Patinya Kanasa and her partner, Ruttanaporn ‘Thor’ Somrit always dreamed of having a restaurant of their own. It was a vision they aimed for as they worked in other people’s restaurants. It was on the Gold Coast that they brought their dreams to life.
The couple opened Yum Siam in August 2021 on the ground floor of the Aqua building in Labrador looking out across the sparkling Broadwater,. There is passing foot traffic due to its Broadwater location, with multiple high rise and unit complexes nearby.
“We chose this site because there are other good restaurants around us,” Patinya tells us. “These places bring people to the building, which is good for us. Everything was unknown because of Covid, but we were offered good incentives to open, so we had to take a chance,” says Patinya.
Born in Thailand, Thor in Chiangmai and Patinya in Isan, the couple noted the most popular dishes and the best practices in the restaurants where they worked gaining experience, Thor notching up kitchen and menu design along the way.
Their extensive menu of over sixty dishes carries their own version of Thai favourites as well as Thai dishes some Australians have come to love, such as the simple but tasty Garlic and Pepper Beef. Thai BBQ, Crispy pork salad and Thai BBQ pork are all bestsellers.
While traditional Thai recipes form the base of their dishes, many have been adapted to use local produce and to suit modern Australian diners. No MSG is used, and gluten-free and vegan options are available by request.
“Lamb Shank Massaman Curry is one of our bestsellers. You won’t find it in restaurants in Thailand, because they don’t have lamb there, but Australians love it,” Patinya tells us. “You’ll also see that there are two types of whole fish on the menu: Tilapia, which Thai people love, and Barramundi that Australians prefer.”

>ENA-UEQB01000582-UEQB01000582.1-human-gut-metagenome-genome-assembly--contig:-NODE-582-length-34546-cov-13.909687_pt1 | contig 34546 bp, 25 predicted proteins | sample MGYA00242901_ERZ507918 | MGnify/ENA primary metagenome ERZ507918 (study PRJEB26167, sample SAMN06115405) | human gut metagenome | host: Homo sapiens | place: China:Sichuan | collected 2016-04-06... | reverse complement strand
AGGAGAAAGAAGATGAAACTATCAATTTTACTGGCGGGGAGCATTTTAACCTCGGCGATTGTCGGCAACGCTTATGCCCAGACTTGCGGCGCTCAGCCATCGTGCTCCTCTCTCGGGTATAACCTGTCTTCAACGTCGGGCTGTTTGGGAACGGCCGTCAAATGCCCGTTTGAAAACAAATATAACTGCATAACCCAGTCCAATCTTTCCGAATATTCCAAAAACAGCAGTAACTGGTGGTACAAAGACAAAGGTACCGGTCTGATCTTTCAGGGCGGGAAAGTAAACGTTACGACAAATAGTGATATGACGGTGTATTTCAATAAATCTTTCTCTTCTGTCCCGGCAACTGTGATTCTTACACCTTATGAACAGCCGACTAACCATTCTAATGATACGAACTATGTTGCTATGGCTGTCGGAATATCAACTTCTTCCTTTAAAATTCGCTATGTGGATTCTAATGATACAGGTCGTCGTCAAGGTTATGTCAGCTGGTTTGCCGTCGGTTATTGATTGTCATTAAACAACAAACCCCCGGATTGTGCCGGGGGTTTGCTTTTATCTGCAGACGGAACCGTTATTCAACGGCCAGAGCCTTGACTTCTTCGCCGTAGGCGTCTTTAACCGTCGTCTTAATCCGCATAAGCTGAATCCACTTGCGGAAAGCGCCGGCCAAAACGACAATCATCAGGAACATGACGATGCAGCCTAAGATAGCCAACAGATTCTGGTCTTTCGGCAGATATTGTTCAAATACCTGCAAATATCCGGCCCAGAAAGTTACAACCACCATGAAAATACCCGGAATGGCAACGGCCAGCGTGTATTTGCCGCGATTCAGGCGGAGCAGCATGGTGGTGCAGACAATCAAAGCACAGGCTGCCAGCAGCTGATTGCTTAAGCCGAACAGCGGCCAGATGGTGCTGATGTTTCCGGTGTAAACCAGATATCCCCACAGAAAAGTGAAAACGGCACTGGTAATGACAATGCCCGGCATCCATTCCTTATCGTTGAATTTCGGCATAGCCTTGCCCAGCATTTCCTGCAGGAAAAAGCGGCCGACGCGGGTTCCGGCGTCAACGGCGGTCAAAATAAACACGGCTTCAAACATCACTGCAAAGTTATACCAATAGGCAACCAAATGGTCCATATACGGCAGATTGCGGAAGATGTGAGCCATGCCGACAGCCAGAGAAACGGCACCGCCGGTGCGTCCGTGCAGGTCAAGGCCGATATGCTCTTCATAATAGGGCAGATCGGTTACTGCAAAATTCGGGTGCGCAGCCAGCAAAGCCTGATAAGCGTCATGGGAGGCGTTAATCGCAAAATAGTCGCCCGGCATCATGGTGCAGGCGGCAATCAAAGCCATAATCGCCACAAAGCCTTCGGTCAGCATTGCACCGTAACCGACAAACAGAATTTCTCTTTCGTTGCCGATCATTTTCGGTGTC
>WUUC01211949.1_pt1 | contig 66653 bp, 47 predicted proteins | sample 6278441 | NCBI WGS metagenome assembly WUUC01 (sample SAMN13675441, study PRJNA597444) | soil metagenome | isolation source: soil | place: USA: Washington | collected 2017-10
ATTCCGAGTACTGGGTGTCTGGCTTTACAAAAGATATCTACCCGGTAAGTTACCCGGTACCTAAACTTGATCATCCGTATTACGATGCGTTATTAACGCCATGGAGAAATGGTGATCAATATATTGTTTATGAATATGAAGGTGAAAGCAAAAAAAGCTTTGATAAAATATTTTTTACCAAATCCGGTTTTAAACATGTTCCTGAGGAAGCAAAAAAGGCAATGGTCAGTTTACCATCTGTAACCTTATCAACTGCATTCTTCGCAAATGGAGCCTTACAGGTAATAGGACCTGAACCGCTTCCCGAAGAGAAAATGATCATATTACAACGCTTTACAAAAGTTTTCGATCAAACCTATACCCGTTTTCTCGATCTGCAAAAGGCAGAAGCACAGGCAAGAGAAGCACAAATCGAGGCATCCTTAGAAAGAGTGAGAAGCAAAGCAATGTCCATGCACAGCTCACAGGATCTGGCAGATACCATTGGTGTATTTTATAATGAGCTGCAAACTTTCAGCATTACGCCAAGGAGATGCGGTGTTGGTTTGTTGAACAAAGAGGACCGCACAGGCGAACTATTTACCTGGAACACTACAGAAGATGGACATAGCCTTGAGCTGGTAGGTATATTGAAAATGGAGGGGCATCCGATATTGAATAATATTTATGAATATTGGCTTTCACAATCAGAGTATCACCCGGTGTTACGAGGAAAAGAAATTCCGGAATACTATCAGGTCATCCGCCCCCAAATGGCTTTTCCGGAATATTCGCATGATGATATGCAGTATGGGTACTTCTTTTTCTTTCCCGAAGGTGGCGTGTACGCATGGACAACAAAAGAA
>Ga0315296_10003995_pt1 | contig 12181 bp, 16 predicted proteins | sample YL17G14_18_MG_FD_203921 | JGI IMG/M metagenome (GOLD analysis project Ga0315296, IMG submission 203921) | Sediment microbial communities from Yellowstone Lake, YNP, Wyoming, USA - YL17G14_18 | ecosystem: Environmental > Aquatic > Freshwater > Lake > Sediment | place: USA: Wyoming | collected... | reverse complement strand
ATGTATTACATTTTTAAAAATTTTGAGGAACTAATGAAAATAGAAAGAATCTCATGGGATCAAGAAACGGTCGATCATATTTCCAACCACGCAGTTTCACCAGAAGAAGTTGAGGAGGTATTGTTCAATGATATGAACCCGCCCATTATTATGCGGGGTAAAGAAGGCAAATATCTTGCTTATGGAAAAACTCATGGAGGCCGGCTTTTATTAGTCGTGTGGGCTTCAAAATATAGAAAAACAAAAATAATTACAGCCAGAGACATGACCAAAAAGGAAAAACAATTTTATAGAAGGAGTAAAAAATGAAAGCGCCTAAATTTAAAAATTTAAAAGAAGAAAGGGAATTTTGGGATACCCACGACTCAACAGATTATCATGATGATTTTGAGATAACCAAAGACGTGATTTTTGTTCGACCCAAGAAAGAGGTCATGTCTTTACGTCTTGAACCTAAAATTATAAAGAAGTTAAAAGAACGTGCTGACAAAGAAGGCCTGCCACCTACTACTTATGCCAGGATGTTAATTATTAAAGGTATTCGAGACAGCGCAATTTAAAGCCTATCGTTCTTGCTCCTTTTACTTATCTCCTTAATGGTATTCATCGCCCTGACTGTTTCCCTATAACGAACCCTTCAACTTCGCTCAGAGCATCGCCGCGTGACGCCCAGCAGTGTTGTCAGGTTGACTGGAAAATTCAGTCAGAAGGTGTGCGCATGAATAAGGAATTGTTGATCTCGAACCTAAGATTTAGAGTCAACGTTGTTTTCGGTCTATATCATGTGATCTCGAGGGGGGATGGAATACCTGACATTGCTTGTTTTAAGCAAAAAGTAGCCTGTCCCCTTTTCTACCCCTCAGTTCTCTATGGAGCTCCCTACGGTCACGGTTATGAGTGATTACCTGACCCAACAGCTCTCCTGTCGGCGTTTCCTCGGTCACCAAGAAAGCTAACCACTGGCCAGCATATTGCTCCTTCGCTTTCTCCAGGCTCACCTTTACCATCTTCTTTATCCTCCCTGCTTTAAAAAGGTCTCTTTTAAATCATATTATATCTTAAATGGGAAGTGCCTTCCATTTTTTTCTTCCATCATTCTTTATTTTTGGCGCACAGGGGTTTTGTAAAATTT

I ask about the practice of adapting cuisine to another culture and, nodding, Patinya says, “Thai food is not all Thai, though. We have always picked dishes and techniques from neighbouring countries, such as stir fries and cashew nut dishes from China, noodles and laksa from Malaysia and pawpaw salad from Laos. But what we do is to make those dishes our own way, usually spicier than the original version.
[I think back to my original question and reframe it for Australia. What is ‘Aussie tucker’ after all but a conglomeration of cultural appropriations!]
So, while the food at Yum Siam has been adapted to some degree, every dish is made in house, even the fishcakes, Patinya points out, and meals are made fresh to order rather than reheated. [No ‘ding’ cooking!]
“What is important is that we keep consistent. People want each dish to taste the same as it did last time they dined here,” she says. She adds that though the food looks simple, it is not as easy as it looks to make it really tasty. It means doing things the hard way rather than taking short cuts.
“We season the lamb and marinate it overnight to get the flavours into the meat. Then we cook the meat in the curry, [rather than just adding cooked meat to the curry].”
“I want to make customers happy,” Patinya says, “so I am staff too, working with customers. It’s a family business. If I am not here, my mum Kung is serving.”
Despite the waterfront location of Yum Siam, prices are reasonable, cocktails especially so! ($12 – $16) Smaller one-plate lunch dishes are also available at $13.90 per serve including rice or noodles.
With dishes made to be shared as a banquet at the table, you can either order dishes to share or enjoy a banquet menu from $39.50 – $49.50 per person.
“The name of our restaurant tells you what we want to achieve: Yum is delicious food, Siam recognises the heritage of traditional dishes of Thailand. That is who we are,” says Patinya.
Yum Siam, Shop 5/300 Marine Parade, Labrador Ph: 07 55312560
Open: Mon – Sun 11am – 3pm, 5pm – 9pm Fully licensed, BYO wine only